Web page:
Switch: Learning the opposite role in Cuban Salsa
If you are already an accomplished social dancer as a Lead or as a Follow, it might be the time to learn the other role. I have wanted to learn to dance as a Follow for a long time, and I have now started the process, and I want to share my experience.
I believe in the benefits of switching roles, and that it is equally true for Lead and Follow. I write from my personal view point going from Lead to Follow. The opposite journey is at least as interesting, but I can only tell my own story.
1 Why dance as a Follow?
I want to dance as a Follow for three reasons. 1) It will make me better as a leader. 2) To become a complete dancer. 3) To be able to teach Cuban Salsa.
In a nutshell: I want to own my salsa dancing, I want to be on top of it, I want to be a master of my own art by constantly improving and honing my skills. How can I become better at anything if I know nothing or just a little about half the game?
My plan is not just to try being a Follow but to become a Follow, ideally half of the time. I want to become a complete dancer. It is not enough to get to know the opposite role. I want, ideally, to dance both roles equally. The good old story about Yin and Yang, of being both masculine and feminine, of developing and using all your talents and abilities to your own liking, instead of being boxed into a limited edition of a half human being.
When dancing as a Follow, I must accept to be lead by men some of the time for the purpose of training. There are not that many women around being as good in the role of leading as many male leaders doing it all the time. But my personal preference as a man is to dance with women. Others might have other preferences. I want to be lead by women.
I am dying to be asked for a dance by a woman, and she says, “now I am in charge, I am the Lead and you the Follow, I am going to give you my best dance”.
It could be for a whole dance, or the Follow could take over as Lead for a section in my dance, just like we have sections for free styling and Rumba or what ever we like in Casino, Cuban Salsa.
2 Becoming better as a Lead
The most obvious reason for wanting to learn the role of the Follow is of cause the assumption that the more you know about being a Follow, the easier it must be to lead a Follow.
Actually there are many more benefits than just becoming better to lead. But there is an important qualification: it is not enough to have learned the opposite role just a little, in order to have tried it and to help out in classes when there are too few women present.
It takes very many social dances in the opposite role as Lead or as Follow, if you really want to benefit from it in your normal role. Even most dance instructors have only learned the other role to get by, just enough to show both roles in their own classes. They have seldom danced in the opposite role in social dancing to the extent that they could significantly benefit from it in their natural roles.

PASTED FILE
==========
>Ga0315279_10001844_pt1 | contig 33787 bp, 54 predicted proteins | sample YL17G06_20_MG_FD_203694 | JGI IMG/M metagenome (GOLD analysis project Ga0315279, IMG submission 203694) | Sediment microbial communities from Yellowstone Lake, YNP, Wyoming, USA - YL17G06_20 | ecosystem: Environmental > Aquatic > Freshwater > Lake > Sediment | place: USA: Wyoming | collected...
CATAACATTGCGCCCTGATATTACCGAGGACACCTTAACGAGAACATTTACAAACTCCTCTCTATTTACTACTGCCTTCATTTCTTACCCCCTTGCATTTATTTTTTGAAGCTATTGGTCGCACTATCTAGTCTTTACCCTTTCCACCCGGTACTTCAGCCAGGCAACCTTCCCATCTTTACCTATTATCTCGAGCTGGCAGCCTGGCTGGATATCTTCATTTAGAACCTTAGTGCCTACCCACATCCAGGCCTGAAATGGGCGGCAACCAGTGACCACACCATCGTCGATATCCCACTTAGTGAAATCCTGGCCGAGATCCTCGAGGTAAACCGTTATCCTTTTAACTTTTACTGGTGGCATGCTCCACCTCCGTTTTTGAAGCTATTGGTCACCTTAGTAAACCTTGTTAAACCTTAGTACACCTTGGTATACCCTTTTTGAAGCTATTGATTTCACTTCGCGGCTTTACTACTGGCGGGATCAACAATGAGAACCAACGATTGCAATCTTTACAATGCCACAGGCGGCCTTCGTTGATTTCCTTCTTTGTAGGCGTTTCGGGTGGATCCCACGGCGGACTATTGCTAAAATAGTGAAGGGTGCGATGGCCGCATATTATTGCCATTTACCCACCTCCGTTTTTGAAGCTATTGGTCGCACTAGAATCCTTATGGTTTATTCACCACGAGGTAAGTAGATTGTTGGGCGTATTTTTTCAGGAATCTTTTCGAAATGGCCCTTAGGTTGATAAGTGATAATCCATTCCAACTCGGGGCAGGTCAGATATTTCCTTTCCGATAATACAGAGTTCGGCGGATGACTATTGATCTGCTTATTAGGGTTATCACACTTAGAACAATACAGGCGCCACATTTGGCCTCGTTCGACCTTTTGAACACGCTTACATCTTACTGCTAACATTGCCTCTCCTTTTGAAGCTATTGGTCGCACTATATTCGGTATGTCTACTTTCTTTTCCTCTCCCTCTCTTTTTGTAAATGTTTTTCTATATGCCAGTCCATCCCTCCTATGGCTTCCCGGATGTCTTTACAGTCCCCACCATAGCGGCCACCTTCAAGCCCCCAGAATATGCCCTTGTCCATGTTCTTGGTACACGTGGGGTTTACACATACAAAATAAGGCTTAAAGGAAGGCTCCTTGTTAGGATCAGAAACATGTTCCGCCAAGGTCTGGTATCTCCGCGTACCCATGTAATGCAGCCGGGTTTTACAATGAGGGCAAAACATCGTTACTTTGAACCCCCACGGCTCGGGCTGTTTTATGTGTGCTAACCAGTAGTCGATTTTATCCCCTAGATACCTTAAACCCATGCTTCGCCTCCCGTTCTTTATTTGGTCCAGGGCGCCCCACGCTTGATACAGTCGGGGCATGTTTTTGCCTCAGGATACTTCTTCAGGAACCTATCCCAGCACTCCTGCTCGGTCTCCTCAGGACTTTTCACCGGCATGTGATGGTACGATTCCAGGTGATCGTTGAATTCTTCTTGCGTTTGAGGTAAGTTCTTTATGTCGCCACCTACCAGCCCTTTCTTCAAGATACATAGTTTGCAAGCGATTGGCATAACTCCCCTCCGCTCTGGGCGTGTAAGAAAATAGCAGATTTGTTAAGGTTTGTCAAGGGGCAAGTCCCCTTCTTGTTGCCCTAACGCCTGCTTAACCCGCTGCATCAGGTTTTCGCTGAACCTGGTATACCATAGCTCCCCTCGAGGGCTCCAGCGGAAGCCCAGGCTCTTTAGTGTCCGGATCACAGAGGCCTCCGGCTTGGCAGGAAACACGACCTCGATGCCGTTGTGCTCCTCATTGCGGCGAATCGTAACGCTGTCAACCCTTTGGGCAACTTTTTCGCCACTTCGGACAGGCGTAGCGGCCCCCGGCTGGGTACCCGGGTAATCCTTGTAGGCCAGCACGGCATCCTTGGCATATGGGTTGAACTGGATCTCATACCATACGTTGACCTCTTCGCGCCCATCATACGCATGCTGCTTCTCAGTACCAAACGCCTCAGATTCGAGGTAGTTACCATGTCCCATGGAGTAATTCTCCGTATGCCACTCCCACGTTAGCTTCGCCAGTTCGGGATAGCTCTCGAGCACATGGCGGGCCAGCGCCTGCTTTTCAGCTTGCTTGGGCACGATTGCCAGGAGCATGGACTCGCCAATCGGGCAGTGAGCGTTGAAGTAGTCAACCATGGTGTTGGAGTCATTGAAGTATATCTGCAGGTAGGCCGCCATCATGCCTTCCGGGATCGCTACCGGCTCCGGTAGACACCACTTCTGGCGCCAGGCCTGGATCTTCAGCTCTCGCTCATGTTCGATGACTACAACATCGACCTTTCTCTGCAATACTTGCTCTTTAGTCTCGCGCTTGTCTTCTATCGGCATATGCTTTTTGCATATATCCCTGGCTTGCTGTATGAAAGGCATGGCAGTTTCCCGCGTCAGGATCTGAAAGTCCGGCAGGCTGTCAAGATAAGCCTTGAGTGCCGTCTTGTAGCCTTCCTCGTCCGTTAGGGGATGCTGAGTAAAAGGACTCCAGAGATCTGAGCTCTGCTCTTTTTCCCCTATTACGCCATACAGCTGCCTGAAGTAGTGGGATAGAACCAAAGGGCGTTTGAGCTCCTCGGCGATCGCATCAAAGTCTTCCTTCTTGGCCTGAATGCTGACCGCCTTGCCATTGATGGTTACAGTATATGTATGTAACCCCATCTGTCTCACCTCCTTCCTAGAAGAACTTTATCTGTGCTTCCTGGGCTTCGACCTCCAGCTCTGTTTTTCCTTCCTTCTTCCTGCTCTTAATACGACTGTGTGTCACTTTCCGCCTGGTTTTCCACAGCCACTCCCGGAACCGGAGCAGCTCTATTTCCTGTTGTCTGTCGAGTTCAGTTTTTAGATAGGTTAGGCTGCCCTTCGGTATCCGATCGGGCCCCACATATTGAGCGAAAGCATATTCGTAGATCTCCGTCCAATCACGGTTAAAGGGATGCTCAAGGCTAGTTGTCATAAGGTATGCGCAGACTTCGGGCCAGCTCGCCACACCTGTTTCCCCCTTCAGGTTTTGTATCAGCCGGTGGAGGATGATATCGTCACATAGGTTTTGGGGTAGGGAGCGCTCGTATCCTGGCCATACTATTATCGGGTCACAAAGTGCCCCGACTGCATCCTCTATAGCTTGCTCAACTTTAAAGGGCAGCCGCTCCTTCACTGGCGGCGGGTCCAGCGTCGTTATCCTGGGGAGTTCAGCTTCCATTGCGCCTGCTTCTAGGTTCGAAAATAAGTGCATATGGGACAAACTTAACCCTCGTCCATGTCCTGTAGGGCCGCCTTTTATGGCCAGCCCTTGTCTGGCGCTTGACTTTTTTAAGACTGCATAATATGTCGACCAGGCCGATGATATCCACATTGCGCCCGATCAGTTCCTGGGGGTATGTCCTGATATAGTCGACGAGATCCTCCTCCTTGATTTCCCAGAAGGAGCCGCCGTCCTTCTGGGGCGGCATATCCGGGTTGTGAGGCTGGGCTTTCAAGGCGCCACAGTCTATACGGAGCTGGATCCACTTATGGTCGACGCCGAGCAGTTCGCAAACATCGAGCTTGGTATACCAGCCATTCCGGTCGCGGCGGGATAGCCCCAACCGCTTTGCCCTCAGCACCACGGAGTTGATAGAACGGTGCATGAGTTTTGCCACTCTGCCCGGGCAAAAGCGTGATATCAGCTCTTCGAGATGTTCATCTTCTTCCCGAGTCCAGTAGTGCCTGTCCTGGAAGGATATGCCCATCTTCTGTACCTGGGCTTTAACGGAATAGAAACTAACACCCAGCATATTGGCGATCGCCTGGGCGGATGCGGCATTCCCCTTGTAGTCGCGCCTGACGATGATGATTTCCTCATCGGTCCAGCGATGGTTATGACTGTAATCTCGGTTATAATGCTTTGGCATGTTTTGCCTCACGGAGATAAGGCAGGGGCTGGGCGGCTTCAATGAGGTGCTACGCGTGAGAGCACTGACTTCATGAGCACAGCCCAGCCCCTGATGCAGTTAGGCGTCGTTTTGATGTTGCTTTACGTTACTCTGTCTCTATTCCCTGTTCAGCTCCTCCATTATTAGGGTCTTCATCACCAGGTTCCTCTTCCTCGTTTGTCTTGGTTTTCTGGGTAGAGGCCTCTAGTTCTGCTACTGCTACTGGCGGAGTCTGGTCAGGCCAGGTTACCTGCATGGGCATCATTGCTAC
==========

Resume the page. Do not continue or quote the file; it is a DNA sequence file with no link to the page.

3 What makes a good dance?
If a Lead is dancing a lot as a Follow at a high level, it ought to give you a better understanding of what works in a dance, of what moves are actually fun and what moves mostly boring from the Follow’s perspective.
Dancing a lot as a Follow will make you better at judging how much turning is appropriate in what situations. And it is good to have experienced yourself, how too much Complicado can be counter productive in social dancing. You are likely to learn why it is often nice to go slow and easy and be more music driven instead of just doing turns, turns, turns.
It really is tough and often tiresome to be a Follow having to accept even the weirdest whimsy moves presented to them as orders by a long queue of more or less qualified Leads for a whole evening, without ever having a fair chance of charging back and expressing yourself in any other way than following.
4 A broader perspective
As a Lead you have an extremely narrow perspective of what is Cuban Salsa or whatever dance style, you are dancing. Basically you only know your own 10 moves and your own exact ways of holding hands, of stepping, of how to move around, and your own way of tailoring a dance.
As a Follow you experience the dance of very many different leaders. As a Follow you experience many different ways to hold hands and to be lead, many ways of stepping and moving around on the dance floor, a wide variety of moves and ways of choreographing a successful dance.
As a Lead you only experience your own dance with many different Follows and how they adapt to you. Very exciting. As a Follow you experience a new dance all the time with a new Lead, and the challenge of having to adapt to them, and that is also very exciting.
5 A complete dancer
The traditional dance roles in partner dancing are old-fashioned, almost parodies of the classical sex roles in the most outdated extreme. Almost the last stand of patriarchy. The Lead decides everything, the Follow should just follow and be pretty.
Many social dancers are not proud of the dance roles, we have today, but we go social dancing anyway for the opportunity to dance. We love dancing. We regard the antiquated dance roles as a temporary evil and a game for a few hours.